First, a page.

Ripley: Fort Wayne Indiana & Responsible Budgeting

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Fort Wayne has a $6 million budget deficit and a $65 million backlog of unfunded street repairs that dwindling reserve funds can no longer cover. Too many years of short-sighted planning and a “don’t just stand there, spend something” mentality led to this mess. A bi-partisan fiscal policy group was even created to fix it.

City officials would have us believe that the loss of revenue due to the property tax caps – $53 million lost since 2009 – is largely responsible for the current condition of the budget. However, the impact of the tax caps was known and was predictable for the past 5 years. If you know that your income is going down, doesn’t it make sense to cut your spending as a first step to solvency?

Not according to the policy group. They have recommended a smorgasbord of new taxes to fill in the budget gaps. The adoption of two new local option income taxes (LOIT), each at a .25 percent rate is at the top of the list. These new income taxes would cost the average tax payer an additional $120 per year and would raise nearly $14 million in annual revenue for the city.

The financial policy group also recommends a municipal cumulative capital development fund implemented that would raise an additional $1 million through a property tax. They would also like to tap into the banked levy that adds $1 million, and utilize $1 million in interest from the $75 million legacy fund over the next 5 years to address street repairs backlog.

Other governmental bodies are not in agreement with raising taxes. Allen County officials have rightly pointed out that the LOIT’s would impact nearly 70,000 residents in unincorporated areas.  These residents do not have access to all of the city services and they do not have the ability to vote for city representatives.  This is a clear case of taxation without representation.

To soften the negative reaction to higher taxes, the policy group proposed a $5 million reduction in city operating expenses.  The first recommendation is to add a fire protection fee to the City Utilities bill that would free up $3.5 million in the budget. The policy group has also recommended changing the healthcare policy for city employees and revamping how sick time is accrued.

Unfortunately, these recommendations do not lead to a true reduction in spending. The fire protection fee adds about $2.40 per month to our City Utility bill. This is technically a “tax increase” in the form of a new fee. Whether or not the unions will allow employee benefits to be reduced is far from known at this time as well.

If benefits are really being looked at as a source of savings, then the policy group did not dig deep enough. During the last election the salaries of Fort Wayne officials were called in to question.  Our Mayor, Chief Operator, and City Controller are all paid more than Indiana State Governor Mike Pence who makes $111,687.94 per year.  There is a case to be made that salaries of top officials have climbed past appropriate levels given the financial state of the city.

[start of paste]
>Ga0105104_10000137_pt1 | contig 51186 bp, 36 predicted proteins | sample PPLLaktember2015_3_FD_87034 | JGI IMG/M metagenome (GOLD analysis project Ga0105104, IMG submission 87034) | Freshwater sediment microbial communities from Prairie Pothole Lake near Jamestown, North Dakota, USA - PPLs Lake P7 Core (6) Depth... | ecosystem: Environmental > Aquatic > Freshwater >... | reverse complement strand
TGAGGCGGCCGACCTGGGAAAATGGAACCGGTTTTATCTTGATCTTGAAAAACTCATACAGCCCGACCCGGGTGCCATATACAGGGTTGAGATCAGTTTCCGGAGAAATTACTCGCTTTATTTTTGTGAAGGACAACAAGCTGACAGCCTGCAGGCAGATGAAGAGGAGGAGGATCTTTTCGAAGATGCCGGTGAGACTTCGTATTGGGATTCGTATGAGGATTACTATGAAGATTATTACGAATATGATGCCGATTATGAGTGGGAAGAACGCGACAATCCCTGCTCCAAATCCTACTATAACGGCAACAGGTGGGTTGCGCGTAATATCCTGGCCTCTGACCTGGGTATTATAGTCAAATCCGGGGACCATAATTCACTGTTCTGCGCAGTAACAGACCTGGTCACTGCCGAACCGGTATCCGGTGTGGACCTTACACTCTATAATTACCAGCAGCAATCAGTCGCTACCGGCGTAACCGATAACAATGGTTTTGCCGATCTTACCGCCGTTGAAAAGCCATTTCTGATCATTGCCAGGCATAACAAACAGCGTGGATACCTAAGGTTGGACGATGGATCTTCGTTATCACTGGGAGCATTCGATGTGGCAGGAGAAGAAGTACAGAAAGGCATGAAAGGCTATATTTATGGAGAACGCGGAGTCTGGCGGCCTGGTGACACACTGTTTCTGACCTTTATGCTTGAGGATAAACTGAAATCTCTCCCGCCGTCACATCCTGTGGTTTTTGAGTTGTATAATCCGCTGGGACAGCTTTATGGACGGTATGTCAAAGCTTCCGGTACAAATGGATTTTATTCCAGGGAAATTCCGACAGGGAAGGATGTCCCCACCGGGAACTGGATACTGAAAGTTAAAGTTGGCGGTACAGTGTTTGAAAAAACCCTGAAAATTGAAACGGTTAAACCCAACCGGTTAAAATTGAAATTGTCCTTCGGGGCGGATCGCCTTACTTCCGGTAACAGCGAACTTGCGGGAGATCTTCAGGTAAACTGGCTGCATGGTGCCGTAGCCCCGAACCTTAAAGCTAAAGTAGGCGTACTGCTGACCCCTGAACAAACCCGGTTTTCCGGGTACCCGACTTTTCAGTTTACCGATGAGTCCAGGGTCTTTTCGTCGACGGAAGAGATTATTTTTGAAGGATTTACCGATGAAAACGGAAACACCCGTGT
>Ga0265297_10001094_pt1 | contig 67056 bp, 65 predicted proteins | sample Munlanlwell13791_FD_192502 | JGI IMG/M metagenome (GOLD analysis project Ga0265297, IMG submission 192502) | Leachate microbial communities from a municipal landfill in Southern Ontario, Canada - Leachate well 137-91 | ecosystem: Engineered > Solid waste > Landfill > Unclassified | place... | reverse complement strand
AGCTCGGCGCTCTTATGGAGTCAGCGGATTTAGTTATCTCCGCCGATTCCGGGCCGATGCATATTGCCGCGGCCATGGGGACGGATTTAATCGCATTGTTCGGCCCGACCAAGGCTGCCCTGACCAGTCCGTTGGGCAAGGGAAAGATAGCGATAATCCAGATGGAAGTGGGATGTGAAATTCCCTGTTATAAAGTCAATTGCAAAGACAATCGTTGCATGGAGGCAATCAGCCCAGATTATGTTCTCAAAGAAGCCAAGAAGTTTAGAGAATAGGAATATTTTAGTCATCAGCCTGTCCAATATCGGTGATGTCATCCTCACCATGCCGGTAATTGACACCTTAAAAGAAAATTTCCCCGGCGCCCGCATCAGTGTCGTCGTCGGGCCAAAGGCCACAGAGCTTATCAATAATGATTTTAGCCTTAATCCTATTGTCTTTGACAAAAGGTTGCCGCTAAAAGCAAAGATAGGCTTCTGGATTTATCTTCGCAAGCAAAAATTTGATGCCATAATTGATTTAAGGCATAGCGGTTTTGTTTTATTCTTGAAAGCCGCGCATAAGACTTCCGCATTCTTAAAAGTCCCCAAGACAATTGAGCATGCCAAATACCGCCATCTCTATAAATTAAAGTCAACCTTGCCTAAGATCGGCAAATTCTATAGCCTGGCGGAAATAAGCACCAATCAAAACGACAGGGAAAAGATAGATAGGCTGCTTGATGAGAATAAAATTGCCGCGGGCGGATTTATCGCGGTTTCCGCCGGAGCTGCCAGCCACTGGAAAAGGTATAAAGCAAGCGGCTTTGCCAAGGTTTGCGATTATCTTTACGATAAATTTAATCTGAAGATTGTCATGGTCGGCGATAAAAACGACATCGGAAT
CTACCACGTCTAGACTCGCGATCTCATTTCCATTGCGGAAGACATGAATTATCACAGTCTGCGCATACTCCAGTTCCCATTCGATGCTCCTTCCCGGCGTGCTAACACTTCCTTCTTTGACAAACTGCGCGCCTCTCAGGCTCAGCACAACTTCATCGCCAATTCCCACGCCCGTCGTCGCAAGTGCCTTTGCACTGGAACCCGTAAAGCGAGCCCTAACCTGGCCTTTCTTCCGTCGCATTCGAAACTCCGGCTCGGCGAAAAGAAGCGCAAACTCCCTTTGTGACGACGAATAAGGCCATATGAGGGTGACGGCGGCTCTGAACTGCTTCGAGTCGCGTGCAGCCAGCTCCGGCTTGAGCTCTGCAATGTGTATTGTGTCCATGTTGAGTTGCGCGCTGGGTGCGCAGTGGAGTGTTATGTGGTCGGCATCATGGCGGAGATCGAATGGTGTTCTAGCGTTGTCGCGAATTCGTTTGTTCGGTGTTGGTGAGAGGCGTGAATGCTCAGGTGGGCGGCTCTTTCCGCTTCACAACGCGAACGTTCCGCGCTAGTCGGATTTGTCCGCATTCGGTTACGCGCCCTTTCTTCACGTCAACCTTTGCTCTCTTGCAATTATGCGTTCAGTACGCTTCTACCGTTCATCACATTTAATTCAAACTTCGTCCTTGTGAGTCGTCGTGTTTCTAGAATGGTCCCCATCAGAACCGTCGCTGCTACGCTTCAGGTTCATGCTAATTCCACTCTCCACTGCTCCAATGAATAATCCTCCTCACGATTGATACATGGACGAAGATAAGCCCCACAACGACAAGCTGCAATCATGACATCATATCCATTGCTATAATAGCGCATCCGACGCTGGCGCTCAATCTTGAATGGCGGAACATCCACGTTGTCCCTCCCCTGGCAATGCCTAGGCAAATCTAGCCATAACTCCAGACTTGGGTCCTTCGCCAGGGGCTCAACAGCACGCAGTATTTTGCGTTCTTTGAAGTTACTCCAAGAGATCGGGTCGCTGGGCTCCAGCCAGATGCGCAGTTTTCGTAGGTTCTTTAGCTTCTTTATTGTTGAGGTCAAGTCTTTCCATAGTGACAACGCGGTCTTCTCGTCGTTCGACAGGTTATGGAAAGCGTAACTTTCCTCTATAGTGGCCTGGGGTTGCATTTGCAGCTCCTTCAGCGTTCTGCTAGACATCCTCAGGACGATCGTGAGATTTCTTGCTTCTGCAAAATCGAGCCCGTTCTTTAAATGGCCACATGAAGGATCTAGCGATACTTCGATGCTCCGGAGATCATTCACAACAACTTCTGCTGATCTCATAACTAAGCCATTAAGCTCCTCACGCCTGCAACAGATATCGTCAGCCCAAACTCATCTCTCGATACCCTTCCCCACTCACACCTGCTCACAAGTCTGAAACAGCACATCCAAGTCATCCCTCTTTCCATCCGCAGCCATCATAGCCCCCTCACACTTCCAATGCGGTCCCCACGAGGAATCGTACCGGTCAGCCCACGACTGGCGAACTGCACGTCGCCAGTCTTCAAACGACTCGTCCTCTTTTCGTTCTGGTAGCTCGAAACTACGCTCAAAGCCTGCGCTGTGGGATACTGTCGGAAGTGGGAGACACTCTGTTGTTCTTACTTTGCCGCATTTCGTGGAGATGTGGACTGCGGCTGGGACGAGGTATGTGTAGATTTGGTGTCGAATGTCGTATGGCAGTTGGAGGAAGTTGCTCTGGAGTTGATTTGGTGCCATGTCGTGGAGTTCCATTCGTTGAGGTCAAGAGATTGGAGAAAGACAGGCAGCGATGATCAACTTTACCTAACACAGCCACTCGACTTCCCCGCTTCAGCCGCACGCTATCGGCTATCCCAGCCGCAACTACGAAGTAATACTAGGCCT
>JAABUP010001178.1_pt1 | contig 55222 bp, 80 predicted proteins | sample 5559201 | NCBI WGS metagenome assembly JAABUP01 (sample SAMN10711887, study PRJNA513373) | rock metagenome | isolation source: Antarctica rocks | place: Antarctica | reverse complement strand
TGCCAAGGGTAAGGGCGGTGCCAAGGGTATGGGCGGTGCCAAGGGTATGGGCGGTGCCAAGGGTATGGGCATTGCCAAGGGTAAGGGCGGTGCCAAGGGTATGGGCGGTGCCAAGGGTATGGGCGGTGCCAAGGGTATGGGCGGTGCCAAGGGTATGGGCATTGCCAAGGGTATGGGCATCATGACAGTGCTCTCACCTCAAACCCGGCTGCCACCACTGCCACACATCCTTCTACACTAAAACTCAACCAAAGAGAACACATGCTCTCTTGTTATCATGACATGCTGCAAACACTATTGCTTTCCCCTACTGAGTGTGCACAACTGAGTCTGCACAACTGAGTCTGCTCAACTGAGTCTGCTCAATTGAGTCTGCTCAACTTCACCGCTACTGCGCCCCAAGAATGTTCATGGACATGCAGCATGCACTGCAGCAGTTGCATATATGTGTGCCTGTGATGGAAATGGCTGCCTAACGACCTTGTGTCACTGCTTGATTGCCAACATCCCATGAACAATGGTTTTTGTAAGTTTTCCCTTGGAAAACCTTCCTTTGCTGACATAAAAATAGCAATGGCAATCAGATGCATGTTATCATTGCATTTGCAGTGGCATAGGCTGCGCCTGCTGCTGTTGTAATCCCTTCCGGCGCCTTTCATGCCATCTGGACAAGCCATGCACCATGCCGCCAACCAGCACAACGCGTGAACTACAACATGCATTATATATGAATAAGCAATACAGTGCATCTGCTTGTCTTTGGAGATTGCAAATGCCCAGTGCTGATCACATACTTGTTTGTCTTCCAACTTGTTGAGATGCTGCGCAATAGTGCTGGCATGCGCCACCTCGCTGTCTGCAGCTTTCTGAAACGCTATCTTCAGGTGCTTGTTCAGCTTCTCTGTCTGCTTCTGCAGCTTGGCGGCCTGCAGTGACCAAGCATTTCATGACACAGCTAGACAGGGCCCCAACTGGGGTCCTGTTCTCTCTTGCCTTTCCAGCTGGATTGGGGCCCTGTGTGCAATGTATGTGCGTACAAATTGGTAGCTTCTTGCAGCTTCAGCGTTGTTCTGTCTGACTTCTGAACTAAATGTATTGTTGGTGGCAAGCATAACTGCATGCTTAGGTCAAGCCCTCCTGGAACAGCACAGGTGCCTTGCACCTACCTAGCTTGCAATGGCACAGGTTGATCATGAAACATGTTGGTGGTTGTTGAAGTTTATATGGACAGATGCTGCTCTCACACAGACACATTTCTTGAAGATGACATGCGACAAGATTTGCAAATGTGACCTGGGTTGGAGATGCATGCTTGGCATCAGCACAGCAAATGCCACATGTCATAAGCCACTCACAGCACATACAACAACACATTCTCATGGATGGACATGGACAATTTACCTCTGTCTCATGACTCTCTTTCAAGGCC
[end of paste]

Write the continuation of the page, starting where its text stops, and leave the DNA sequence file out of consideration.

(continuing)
It’s important to remember that the property tax caps were enacted by Indiana voters to reduce the size and spending of local government. Cities and counties that responded to the call for smaller government across the state are in strong financial shape. Cities like Fort Wayne, whose administration lacked even the most basic of fiscal discipline, are now in need of new revenues to maintain their poor spending practices.

Citizens must demand that their local government act as good stewards of tax dollars and pass balanced budgets. Families across the state have made difficult decisions in the face of a down economy and the government should be expected to do the same.

Until the city learns how not to spend more than it takes in, handing over more tax dollars to the city administration to solve the budget problem is equivalent to giving an alcoholic more booze to sober him up.

Ryan Ripley is a 33 year old husband and father of two from Fort Wayne, Indiana. He graduated from Indiana Wesleyan University with a BS in Business Administration. Prior to joining the Libertarian Party Ryan ran for a seat on the Marshall County Council in 2010 and on the Plymouth Common Council in 2011 as a Democrat. During that time he also served as the acting Chairman of the Marshall County Democratic Party. Ryan can be found on Twitter (@ryanripley) and can also be reached at ryan@ryanripley.com

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